These gardens reflect the principles of the faith, which include unity, harmony, and beauty. Here, you’ll find plants from all corners of the globe flourishing side-by-side, representing the oneness of humanity. The Bahai gardens in Hafai are open to everyone, offering a peaceful haven for visitors of all faiths and backgrounds. 

    These gardens not only hold profound spiritual significance but also stand as a testament to architectural brilliance and meticulous design. The gardens’ unique design and impressive Shrine of the Bab make it a must-visit destination for travelers seeking a peaceful and spiritual experience.

    Middle East Historical Travel

    3. Persepolis, Iran: The Ancient Capital of Persia

    The ancient Persian capital of Persepolis stands as one of the most striking archaeological sites in the Middle East.

    Founded by Darius I in 518 BC, Persepolis served as the ceremonial center of the once-mighty Achaemenid Empire (550–330 BC). Though destroyed by Alexander the Great, Persepolis remains a powerful symbol of Iran’s rich history and cultural heritage. This UNESCO World Heritage Site is carved into the foothills and boasts majestic stone palaces, ceremonial stairways, and intricate reliefs that narrate stories of power and artistry.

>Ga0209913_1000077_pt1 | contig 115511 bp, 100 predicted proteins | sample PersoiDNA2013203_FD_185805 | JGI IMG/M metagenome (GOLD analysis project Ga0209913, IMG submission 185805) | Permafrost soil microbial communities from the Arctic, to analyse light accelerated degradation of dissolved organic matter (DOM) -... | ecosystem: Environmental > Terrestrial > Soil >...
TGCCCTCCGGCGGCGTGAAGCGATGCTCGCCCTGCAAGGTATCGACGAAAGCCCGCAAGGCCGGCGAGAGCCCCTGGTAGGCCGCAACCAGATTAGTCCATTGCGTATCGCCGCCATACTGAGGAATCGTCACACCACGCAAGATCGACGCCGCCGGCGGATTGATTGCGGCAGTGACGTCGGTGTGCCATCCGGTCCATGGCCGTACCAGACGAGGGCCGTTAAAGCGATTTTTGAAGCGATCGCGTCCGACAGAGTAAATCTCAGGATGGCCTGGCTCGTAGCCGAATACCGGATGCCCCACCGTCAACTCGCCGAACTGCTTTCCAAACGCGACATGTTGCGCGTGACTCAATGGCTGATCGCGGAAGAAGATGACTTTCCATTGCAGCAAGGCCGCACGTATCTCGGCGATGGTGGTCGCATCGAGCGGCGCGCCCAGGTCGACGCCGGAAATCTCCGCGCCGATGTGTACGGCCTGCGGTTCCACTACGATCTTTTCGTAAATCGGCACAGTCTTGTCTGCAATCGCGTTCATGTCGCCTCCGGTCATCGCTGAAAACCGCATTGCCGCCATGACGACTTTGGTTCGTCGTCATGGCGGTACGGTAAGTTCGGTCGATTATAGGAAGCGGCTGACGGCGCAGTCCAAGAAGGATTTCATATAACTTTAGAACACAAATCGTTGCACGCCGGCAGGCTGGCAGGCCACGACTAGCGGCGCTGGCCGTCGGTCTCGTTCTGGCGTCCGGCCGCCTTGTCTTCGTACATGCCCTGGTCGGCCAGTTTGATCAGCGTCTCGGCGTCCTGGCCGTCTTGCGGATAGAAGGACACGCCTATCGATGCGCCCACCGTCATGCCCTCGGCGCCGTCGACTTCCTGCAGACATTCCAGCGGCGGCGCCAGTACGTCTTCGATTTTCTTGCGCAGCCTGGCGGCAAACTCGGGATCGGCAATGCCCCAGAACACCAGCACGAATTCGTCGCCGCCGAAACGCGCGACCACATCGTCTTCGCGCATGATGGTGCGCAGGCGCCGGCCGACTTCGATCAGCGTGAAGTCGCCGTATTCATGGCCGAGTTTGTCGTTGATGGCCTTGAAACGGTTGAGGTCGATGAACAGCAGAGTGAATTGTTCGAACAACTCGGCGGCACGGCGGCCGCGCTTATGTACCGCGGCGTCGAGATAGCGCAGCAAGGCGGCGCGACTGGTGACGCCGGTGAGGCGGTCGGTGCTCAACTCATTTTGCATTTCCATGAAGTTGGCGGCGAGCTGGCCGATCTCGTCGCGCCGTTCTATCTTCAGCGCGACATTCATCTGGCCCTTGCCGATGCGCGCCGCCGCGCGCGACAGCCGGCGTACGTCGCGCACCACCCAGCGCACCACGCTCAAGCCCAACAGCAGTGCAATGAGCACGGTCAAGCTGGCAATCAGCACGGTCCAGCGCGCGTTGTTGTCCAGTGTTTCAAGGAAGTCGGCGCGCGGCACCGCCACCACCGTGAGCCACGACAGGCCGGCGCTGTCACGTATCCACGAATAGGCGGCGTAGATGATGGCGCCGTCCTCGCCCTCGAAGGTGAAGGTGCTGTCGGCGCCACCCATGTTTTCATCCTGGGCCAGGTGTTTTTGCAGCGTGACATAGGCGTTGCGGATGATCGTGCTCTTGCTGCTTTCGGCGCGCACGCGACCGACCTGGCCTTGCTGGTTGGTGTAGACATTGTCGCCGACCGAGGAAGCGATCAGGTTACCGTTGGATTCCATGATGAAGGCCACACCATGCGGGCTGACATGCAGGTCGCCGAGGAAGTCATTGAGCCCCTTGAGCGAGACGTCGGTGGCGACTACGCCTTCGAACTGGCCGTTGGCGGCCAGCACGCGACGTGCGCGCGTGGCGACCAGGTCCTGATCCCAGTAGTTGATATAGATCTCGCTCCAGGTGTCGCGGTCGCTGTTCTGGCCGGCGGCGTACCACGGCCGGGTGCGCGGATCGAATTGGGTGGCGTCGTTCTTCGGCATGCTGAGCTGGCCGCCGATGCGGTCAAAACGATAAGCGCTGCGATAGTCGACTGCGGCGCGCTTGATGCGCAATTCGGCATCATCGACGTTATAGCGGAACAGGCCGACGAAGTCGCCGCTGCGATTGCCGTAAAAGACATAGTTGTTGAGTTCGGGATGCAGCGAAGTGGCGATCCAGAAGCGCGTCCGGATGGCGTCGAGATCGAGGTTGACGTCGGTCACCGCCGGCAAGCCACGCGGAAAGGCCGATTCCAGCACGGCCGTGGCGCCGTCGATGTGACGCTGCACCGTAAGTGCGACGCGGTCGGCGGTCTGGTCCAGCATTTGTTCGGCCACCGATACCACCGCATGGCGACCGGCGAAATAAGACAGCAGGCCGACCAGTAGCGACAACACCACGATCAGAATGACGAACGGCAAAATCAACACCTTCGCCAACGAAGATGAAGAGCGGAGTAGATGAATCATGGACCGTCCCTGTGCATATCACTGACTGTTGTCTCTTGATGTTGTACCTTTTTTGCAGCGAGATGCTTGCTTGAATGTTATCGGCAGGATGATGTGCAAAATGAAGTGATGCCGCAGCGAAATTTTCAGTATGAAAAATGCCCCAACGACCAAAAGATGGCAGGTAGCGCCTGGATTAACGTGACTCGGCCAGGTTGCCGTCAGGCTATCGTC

Persepolis is more than just a collection of ruins; it’s a testament to ancient architectural and artistic brilliance. The Apadana (Audience Hall), where colossal columns stand guard over friezes, showcases the empire’s vast reach and diverse peoples. Whereas, the Gate of Nations, with its intricate carvings, depicts the delegations from other conquered territories. 

    Tip: Combine your visit to Persepolis with exploring nearby Naqsh-e Rostam, a royal necropolis with majestic cliff tombs carved into the mountainside.

    4. Ani, Turkey: The City of 1,001 Churches

    Sitting along Turkey’s border with Armenia lies the ghost city of Ani. 

    This medieval site was once a thriving capital and an important crossroads along the Silk Road trade routes. The ruins contain thousands of historic structures, earning Ani the moniker “City of 1,001 Churches.” This destination offers a glimpse into the rich history and architectural heritage of the Armenian people, who were among the first to adopt Christianity as their state religion in the early A.D. 300s.